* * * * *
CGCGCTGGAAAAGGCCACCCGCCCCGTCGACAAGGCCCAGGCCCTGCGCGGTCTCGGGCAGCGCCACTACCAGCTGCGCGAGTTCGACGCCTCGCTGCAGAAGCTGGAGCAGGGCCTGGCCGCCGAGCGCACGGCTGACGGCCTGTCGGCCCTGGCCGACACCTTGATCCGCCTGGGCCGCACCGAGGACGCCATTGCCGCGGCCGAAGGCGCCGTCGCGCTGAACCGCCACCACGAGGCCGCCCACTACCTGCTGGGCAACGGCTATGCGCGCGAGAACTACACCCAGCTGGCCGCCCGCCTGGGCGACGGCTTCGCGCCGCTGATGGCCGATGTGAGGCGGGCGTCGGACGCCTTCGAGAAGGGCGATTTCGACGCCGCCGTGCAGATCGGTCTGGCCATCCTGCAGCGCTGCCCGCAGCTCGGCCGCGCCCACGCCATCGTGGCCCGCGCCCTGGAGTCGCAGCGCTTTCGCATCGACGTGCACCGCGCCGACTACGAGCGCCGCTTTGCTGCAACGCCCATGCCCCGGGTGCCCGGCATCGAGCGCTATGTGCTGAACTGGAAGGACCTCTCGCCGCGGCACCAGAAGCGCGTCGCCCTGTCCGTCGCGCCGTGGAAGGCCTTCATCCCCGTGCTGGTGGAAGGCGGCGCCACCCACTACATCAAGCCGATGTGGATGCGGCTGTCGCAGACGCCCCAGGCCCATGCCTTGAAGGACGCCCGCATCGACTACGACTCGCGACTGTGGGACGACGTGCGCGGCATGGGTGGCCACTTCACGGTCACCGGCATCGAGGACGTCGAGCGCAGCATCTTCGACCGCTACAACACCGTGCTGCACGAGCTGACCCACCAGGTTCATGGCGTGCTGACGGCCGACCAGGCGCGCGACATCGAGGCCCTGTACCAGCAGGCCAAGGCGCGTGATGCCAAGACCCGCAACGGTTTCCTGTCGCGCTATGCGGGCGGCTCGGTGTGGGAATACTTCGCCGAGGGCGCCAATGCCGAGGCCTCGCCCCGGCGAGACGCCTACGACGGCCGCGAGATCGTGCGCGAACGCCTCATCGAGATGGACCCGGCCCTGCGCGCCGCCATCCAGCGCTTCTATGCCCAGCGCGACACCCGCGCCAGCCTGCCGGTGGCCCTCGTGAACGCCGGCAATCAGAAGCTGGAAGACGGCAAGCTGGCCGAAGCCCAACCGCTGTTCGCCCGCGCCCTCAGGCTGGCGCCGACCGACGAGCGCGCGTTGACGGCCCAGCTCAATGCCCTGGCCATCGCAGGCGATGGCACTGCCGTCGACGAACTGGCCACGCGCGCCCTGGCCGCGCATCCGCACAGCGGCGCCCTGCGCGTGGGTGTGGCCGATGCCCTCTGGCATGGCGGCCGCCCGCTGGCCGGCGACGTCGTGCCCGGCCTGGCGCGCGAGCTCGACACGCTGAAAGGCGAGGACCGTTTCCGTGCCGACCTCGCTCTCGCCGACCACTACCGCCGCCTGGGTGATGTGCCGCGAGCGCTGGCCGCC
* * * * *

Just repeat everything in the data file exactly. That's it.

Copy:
CGCGCTGGAAAAGGCCACCCGCCCCGTCGACAAGGCCCAGGCCCTGCGCGGTCTCGGGCAGCGCCACTACCAGCTGCGCGAGTTCGACGCCTCGCTGCAGAAGCTGGAGCAGGGCCTGGCCGCCGAGCGCACGGCTGACGGCCTGTCGGCCCTGGCCGACACCTTGATCCGCCTGGGCCGCACCGAGGACGCCATTGCCGCGGCCGAAGGCGCCGTCGCGCTGAACCGCCACCACGAGGCCGCCCACTACCTGCTGGGCAACGGCTATGCGCGCGAGAACTACACCCAGCTGGCCGCCCGCCTGGGCGACGGCTTCGCGCCGCTGATGGCCGATGTGAGGCGGGCGTCGGACGCCTTCGAGAAGGGCGATTTCGACGCCGCCGTGCAGATCGGTCTGGCCATCCTGCAGCGCTGCCCGCAGCTCGGCCGCGCCCACGCCATCGTGGCCCGCGCCCTGGAGTCGCAGCGCTTTCGCATCGACGTGCACCGCGCCGACTACGAGCGCCGCTTTGCTGCAACGCCCATGCCCCGGGTGCCCGGCATCGAGCGCTATGTGCTGAACTGGAAGGACCTCTCGCCGCGGCACCAGAAGCGCGTCGCCCTGTCCGTCGCGCCGTGGAAGGCCTTCATCCCCGTGCTGGTGGAAGGCGGCGCCACCCACTACATCAAGCCGATGTGGATGCGGCTGTCGCAGACGCCCCAGGCCCATGCCTTGAAGGACGCCCGCATCGACTACGACTCGCGACTGTGGGACGACGTGCGCGGCATGGGTGGCCACTTCACGGTCACCGGCATCGAGGACGTCGAGCGCAGCATCTTCGACCGCTACAACACCGTGCTGCACGAGCTGACCCACCAGGTTCATGGCGTGCTGACGGCCGACCAGGCGCGCGACATCGAGGCCCTGTACCAGCAGGCCAAGGCGCGTGATGCCAAGACCCGCAACGGTTTCCTGTCGCGCTATGCGGGCGGCTCGGTGTGGGAATACTTCGCCGAGGGCGCCAATGCCGAGGCCTCGCCCCGGCGAGACGCCTACGACGGCCGCGAGATCGTGCGCGAACGCCTCATCGAGATGGACCCGGCCCTGCGCGCCGCCATCCAGCGCTTCTATGCCCAGCGCGACACCCGCGCCAGCCTGCCGGTGGCCCTCGTGAACGCCGGCAATCAGAAGCTGGAAGACGGCAAGCTGGCCGAAGCCCAACCGCTGTTCGCCCGCGCCCTCAGGCTGGCGCCGACCGACGAGCGCGCGTTGACGGCCCAGCTCAATGCCCTGGCCATCGCAGGCGATGGCACTGCCGTCGACGAACTGGCCACGCGCGCCCTGGCCGCGCATCCGCACAGCGGCGCCCTGCGCGTGGGTGTGGCCGATGCCCTCTGGCATGGCGGCCGCCCGCTGGCCGGCGACGTCGTGCCCGGCCTGGCGCGCGAGCTCGACACGCTGAAAGGCGAGGACCGTTTCCGTGCCGACCTCGCTCTCGCCGACCACTACCGCCGCCTGGGTGATGTGCCGCGAGCGCTGGCCGCC